FRESH YARN presents:

By Maggie Rowe

"Do not shit on my class," he said. "You may not come in here and take a shit on my class." Yvonne stopped singing and looked up in shock at our instructor: legendary singing coach Leonard Jack, a genteel stylish 80-year-old man dressed to the height of fashion -- for a homosexual in the 1930's. Leonard came to every class wearing ballet slippers, whisper thin nylon socks, and perfectly tailored dress pants, which he would hitch up when sitting - to display his delicately argyle-laced calf. For the ladies.

Leonard Jack continued, "You are singing horribly. You should know better than to come here and shit on my class." Yvonne blinked back tears and put on a brave smile. Her fierce Puerto Rican pride would not allow this irate little ballerina octogenarian to see her cry.

After class, one of the other students asked Yvonne what she thought of Leonard Jack. "Joo know, everyone thinks he's so fucking brilliant. This Leonard Jack. Well, joo know what? Joo know what? I think he's a pendejo. What he said to me in there? That was totally -- I mean, Leonard Jack fucked me up the ass….Literally." There was silence as we all thought -- I wonder what she means by that…exactly?

Maybe it was a translation thing. Because if Yvonne were talking to a Puerto Rican she probably would have said something like "Leonard Jack fucked me up the ass. Carajo." And in Spanish the word carajo doesn't really mean anything -- it's just an expletive. It's used for added emphasis. You know, like we say, "Dammit." "Leonard Jack fucked me up the ass. Dammit." And when you think about it, a lot of people use the word "literally" that way. So Yvonne wasn't really that far off.

Like all the people in the church I grew up in, Calvary Valley Baptist, used the word "literally" like that.
They taught me that all that stuff in the Bible literally happened. It was history. Like Mt St. Helen erupted in 1980. Or John Glenn was the first man in space. Or Thoroughly Modern Millie won best musical in 2002. The Bible, I was taught, was like that.

Take the story of Lot's wife who turned into a pillar of salt when she looked back on the city of Sodom. This is a fantastic metaphor, right? It serves as an interdiction against excessive mourning, a warning against becoming consumed by the bitterness of regret, drowned in the salt of grief. But that's not what it meant to the people at Calvary Valley Baptist. What it meant to the people at Calvary Valley Baptist was that Lot's wife looked back over her shoulder, saw the city of Sodom, and turned into a pile of salt. It wasn't a question of what it meant. It was true. Literally.

So when youth pastor Dale would say, "God is your father in heaven," he didn't mean anything by that, it wasn't a metaphor expressing some aspect of the human experience. It just was. God was a Big Cosmic Parental Ego in the sky. Like my Dad -- if he had made the world and had a lot more responsibility.

Youth pastor Dale would talk all the time about how our Heavenly Father was just. "The Lord is known by his justice." "The Lord will shepherd his flock with justice." "The Lord's justice will not tolerate the wicked." And what justice meant…well you had to figure it out.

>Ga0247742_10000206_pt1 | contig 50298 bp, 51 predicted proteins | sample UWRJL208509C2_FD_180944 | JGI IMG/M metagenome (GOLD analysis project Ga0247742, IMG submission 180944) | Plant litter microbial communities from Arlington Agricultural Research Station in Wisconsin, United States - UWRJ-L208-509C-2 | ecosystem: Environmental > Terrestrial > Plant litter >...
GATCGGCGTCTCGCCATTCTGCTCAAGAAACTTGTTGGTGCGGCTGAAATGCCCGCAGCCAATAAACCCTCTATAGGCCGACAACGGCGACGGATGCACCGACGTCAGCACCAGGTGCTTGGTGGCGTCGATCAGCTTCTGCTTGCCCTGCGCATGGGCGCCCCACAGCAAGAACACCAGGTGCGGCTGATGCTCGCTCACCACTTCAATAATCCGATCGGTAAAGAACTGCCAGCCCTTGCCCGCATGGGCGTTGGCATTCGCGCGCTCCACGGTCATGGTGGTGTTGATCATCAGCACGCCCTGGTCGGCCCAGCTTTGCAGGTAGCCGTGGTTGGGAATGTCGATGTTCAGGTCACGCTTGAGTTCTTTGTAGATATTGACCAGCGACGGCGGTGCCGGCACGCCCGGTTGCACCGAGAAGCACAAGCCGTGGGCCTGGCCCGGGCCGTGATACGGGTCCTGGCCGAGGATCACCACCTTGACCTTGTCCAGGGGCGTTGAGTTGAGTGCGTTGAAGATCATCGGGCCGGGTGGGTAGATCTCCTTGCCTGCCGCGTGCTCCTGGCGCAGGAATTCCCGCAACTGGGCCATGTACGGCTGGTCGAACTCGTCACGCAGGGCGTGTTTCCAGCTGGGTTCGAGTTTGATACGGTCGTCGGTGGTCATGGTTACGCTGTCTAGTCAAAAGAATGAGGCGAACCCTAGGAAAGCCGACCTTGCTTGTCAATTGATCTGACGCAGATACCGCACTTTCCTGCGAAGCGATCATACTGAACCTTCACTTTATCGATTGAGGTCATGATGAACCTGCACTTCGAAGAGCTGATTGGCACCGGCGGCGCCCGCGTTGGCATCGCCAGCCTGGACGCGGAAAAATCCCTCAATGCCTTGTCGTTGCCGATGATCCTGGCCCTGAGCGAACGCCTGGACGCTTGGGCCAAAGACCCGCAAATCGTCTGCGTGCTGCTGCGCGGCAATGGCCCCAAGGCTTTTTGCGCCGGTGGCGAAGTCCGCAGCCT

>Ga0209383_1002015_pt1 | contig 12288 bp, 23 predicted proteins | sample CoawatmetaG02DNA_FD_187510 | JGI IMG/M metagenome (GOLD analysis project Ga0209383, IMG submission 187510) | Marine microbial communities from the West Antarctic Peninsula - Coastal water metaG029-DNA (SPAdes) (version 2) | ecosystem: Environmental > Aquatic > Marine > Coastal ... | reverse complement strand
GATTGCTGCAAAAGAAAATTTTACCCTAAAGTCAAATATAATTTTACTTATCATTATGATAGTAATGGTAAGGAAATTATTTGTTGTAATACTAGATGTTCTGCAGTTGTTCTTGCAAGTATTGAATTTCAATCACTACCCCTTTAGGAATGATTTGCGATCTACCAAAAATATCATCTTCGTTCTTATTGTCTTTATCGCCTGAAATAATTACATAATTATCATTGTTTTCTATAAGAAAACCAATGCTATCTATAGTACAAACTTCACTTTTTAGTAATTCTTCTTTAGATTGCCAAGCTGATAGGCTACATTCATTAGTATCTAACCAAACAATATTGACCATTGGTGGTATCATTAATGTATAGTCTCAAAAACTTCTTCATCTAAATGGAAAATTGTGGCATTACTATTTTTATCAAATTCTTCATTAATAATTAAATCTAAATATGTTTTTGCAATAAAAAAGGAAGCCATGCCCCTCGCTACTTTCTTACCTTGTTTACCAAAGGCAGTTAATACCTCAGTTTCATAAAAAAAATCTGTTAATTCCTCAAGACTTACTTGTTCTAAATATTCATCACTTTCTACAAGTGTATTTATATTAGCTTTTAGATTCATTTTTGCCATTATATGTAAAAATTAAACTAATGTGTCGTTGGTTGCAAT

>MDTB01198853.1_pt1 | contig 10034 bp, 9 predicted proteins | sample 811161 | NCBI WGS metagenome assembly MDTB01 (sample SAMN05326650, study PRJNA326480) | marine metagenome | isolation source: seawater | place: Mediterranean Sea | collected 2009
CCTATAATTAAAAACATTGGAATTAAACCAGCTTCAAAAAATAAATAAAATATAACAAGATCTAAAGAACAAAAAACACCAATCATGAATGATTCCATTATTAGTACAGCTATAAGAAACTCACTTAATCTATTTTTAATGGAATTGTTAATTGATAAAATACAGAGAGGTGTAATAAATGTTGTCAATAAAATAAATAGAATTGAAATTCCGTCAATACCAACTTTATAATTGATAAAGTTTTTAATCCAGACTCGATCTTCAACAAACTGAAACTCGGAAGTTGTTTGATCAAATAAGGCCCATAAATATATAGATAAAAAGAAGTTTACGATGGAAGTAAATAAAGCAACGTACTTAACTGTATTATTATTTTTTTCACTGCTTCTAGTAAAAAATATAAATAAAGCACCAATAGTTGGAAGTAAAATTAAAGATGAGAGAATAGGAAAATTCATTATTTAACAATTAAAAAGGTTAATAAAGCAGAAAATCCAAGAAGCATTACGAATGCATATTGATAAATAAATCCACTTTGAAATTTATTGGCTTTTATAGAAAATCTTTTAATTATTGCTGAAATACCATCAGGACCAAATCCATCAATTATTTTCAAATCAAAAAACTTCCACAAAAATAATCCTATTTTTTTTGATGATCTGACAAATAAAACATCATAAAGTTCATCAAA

But luckily you had help -- The Bible, which was the absolute Word of God.

It was true.


And the Bible has many examples of God's justice. There is, of course, my favorite, the story of the Great flood, of Noah and the Ark.

I was in a play at Calvary Valley Baptist when I was 10 about Noah and the Ark called…100% Chance of Rain.

I played the narrator and I started off the play by saying, "The Lord saw the wickedness of man was great on the earth and that every intent and the thoughts in his heart were continuously evil and the Lord was sorry he had made man and he was grieved in his heart. And The Lord said, 'I will wipe out man whom I created from the face of the earth. From man to animal to creeping things to birds of the sky.' But Noah found favor in the eyes of the Lord. And God said to Noah, 'Make for yourself in ark. It's gonna rain.'"

Then came the opening song where we all danced with rain slickers and umbrellas.

Now the Lord was unhappy with the people on earth
They were not what they ought to be and not what they're worth
They were bad and ugly and mean as could be
So the Lord wiped them out as you will see
It's gonna rain, rain, rain
It's gonna rain, rain, rain
100% chance of rain!

So just to go over this. Basically God had told the people on earth to do certain things and they tried to do them but they were imperfect so it came out different than they intended so… God drowned them -- wives, children, parents -- All of 'em. Just wiped 'em out. All except one family.

Scientists, or as we called them "heretics" or "lunatics" estimate that at the time of the Flood, the population of the earth was fifty million people. And according to the Calvary Valley Baptists, with the exception of one family, God slaughtered them -- fifty million people by dropping water from the sky that filled up their lungs until they asphyxiated. That's just what happened.